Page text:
Monthly Archives: September 2014

Job first, then the Wedding

This post is verbatim from an Ask Amy column, written by Amy Dickinson, one of the smartest, most practical and ethical syndicated columnists. Thank you Amy!!

Dear Amy, Our son got engaged. He is 26 and after spending eight years in college, he did not get a degree. He and his fiancee live with her parents. Our son wants to be an actor. After many conversations, he has let us know that he is ‘on track’ with his profession and will not pursue full-time work. This couple does nothing but watch TV, post on Facebook and participate in local acting gigs.

My wife had a conversation with the mother of the bride-to-be about wedding plans. It did not go well. The couple wants to have an elaborate and expensive wedding. My wife told the mother we would not contribute money to indulge the couple in this type of venue or discuss wedding plans until they became more motivated and employed. This infuriated the mother of the bride-to-be. She called my wife manipulative and said she was using this tactic as leverage not to pay for half the wedding. My wife was trying to make a point that the focus needs to be on the motivation and employment of these adults. Are we wrong in our thinking?

A concerned dad

Dear Dad,

You should not be discussing this wedding with the fiancee’s parents, but with the couple. Whenever someone asks you to pay for something, this puts you in a position to make a choice about the proposed investment. If the fiancee’s mother says you are trying to manipulate through money, you can truthfully respond,”Damn straight, we are.”

Couples should finance their own weddings. If they want money from you, then they are going to have to be brave enough to lay out their case, and not send mommy to do their asking. Basically, you and your wife are doing what the fiancee’s parents won’t do – setting firm boundaries and making sound financial choices.

Your stance should be,”We are not against this marriage, but if the couple wants this fancy wedding, they should get jobs, save up, and contribute toward it. If they do, then we will reconsider our position.”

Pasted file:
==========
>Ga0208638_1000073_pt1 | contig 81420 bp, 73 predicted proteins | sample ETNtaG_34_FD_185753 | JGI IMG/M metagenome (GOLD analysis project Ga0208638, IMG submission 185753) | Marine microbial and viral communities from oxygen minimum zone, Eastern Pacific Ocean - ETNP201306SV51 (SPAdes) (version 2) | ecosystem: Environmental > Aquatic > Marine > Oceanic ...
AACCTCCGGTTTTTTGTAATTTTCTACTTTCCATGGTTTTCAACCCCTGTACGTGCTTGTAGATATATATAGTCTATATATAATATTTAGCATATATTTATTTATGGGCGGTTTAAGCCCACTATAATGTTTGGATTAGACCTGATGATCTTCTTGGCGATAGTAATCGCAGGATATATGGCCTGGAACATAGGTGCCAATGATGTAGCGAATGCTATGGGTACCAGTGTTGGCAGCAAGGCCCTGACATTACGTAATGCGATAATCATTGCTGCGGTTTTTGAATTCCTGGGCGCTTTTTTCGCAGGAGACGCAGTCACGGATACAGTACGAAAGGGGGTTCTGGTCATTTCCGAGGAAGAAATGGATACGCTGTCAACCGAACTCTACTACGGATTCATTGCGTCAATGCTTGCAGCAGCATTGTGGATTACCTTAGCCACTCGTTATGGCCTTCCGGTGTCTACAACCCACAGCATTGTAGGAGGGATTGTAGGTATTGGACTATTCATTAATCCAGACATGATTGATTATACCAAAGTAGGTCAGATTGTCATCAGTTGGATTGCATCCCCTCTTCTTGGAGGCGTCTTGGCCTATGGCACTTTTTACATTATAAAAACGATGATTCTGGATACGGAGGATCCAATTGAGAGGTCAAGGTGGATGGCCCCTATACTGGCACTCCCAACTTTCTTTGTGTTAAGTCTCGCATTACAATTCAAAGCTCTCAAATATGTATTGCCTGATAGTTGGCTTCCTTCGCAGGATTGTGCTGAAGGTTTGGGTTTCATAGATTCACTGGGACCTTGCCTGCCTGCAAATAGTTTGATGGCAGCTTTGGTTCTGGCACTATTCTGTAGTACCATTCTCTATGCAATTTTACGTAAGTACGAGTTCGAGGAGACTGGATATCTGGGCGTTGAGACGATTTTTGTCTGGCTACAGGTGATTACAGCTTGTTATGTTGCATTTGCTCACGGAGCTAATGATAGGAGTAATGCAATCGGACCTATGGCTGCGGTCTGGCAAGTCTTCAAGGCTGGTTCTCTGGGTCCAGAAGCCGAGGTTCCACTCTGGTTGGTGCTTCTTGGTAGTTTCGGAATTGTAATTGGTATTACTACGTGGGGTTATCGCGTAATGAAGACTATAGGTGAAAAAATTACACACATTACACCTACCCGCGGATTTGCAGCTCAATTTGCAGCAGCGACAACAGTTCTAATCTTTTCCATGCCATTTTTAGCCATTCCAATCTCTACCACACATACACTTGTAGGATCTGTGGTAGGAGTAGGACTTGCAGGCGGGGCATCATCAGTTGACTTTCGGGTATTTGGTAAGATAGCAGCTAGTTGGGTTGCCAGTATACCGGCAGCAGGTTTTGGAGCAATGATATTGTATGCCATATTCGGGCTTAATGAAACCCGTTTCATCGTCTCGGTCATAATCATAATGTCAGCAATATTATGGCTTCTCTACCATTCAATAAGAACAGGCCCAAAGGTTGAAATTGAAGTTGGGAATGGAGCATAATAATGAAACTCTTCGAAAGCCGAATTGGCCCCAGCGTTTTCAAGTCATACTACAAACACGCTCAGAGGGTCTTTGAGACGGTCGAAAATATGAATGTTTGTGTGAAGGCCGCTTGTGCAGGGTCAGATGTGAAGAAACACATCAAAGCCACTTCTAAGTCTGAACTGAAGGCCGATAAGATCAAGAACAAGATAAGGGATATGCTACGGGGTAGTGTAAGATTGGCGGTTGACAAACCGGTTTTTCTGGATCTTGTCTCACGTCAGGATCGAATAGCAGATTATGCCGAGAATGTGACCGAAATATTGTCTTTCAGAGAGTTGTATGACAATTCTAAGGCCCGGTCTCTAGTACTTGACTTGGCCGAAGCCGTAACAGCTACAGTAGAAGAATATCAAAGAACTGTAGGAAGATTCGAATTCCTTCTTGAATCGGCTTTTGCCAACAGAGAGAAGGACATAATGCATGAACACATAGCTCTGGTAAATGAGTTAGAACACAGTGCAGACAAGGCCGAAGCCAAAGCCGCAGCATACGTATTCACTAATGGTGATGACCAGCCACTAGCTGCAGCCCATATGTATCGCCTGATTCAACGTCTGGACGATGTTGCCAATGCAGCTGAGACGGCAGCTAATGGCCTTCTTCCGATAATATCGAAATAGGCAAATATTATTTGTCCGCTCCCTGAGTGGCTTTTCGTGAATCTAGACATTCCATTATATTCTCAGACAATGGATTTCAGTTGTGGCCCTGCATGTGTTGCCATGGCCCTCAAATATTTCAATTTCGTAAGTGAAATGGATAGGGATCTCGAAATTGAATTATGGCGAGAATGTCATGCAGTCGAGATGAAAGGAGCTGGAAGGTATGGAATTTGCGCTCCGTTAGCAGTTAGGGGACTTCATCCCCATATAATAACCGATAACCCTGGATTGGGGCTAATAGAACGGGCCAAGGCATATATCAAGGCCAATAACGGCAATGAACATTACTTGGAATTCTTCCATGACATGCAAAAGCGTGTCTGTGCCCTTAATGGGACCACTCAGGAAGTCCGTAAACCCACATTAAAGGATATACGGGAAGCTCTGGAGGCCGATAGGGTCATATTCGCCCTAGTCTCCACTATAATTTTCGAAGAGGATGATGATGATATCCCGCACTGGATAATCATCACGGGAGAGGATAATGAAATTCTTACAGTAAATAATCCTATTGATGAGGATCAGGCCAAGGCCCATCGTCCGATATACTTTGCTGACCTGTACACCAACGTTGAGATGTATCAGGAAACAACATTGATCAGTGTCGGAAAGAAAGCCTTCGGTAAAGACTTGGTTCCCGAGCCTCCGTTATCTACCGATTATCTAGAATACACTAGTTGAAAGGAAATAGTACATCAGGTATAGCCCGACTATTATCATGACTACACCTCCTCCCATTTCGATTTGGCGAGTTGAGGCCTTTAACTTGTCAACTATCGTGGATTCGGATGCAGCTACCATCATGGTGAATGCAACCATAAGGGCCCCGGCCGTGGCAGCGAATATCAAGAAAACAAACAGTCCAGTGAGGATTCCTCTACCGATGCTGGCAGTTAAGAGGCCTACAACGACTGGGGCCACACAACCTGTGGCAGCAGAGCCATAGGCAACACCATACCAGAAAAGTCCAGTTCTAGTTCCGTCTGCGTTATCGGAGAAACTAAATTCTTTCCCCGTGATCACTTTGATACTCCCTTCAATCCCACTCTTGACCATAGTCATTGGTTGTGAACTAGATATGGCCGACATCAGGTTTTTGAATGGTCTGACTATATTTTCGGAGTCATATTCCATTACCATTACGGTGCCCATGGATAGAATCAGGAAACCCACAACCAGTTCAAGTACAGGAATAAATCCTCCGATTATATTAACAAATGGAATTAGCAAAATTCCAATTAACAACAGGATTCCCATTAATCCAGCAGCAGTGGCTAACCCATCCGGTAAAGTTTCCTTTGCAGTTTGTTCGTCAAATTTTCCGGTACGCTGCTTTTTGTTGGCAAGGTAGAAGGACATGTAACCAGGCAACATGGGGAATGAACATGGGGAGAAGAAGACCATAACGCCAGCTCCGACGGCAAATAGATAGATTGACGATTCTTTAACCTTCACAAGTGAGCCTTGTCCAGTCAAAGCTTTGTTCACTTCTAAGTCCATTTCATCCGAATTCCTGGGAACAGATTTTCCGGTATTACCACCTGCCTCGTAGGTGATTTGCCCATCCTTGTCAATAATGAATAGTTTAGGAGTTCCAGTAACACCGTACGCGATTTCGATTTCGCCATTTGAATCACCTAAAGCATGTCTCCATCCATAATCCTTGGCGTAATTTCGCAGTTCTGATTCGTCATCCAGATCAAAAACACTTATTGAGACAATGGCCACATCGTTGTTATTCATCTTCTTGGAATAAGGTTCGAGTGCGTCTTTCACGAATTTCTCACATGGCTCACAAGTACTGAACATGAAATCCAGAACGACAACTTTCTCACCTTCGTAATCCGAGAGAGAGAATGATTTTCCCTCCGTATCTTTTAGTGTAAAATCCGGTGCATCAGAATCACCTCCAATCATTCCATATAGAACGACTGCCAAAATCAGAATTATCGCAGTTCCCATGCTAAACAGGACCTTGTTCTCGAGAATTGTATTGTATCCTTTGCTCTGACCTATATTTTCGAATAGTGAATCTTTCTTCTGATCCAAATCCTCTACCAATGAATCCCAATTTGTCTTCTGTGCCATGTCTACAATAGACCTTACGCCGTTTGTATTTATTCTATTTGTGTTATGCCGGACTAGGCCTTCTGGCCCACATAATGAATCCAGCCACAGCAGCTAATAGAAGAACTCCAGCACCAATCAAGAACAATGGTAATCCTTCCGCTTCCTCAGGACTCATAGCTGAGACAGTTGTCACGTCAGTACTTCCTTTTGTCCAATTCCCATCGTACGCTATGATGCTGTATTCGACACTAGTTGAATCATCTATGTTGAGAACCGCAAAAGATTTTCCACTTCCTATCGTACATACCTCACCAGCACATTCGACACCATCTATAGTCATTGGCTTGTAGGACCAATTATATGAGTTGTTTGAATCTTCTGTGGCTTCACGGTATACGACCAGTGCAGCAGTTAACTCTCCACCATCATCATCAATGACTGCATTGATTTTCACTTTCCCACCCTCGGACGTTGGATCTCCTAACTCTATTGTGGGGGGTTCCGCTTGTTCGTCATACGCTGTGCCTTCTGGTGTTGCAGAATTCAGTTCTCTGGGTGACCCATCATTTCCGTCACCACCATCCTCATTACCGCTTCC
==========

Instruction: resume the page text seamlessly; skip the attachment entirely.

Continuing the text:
Amen and thank you again, Amy!

“Don’t You Trust Me?”

How many women hear this question from their fiancée before the wedding?  It happens more often than you think.

Who wants to spoil the euphoria of wedding plans and the excitement of honeymoon planning by discussing money? Many women won’t take a chance of bringing up a subject which, in the past, has made her future husband impatient, sometimes even angry?

“Why are you always thinking about money?” he had said. “Didn’t we agree we’d talk about that after the honeymoon?” This is not a good sign for how he will handle discussions of money after you’re married.

If you wait until after the honeymoon, it’s too late. Once you say “I Do”, you become one half of a legal and financial contractual unit called a marriage. You don’t like to think of your marriage that way, but in the eyes of the law, that’s what it is. Every financial decision your husband makes, with your knowledge, or without it, will affect you in the future.

How unfortunate that couples will seek premarital counseling for sex, religion, parenting or conflict  resolution, but few sign on for financial coaching and money issues.  Few women plan on being widowed or divorced. Too many cede control of finances to their husband, leaving them unprepared to cope on their own in case their marriage ends.

Don’t let this happen to you. Get involved in the finances before you marry. Don’t wait till after the honeymoon. It’s not about trusting your future husband. It’s about understanding your joint finances, asking questions because you deserve answers and participating as an equal partner.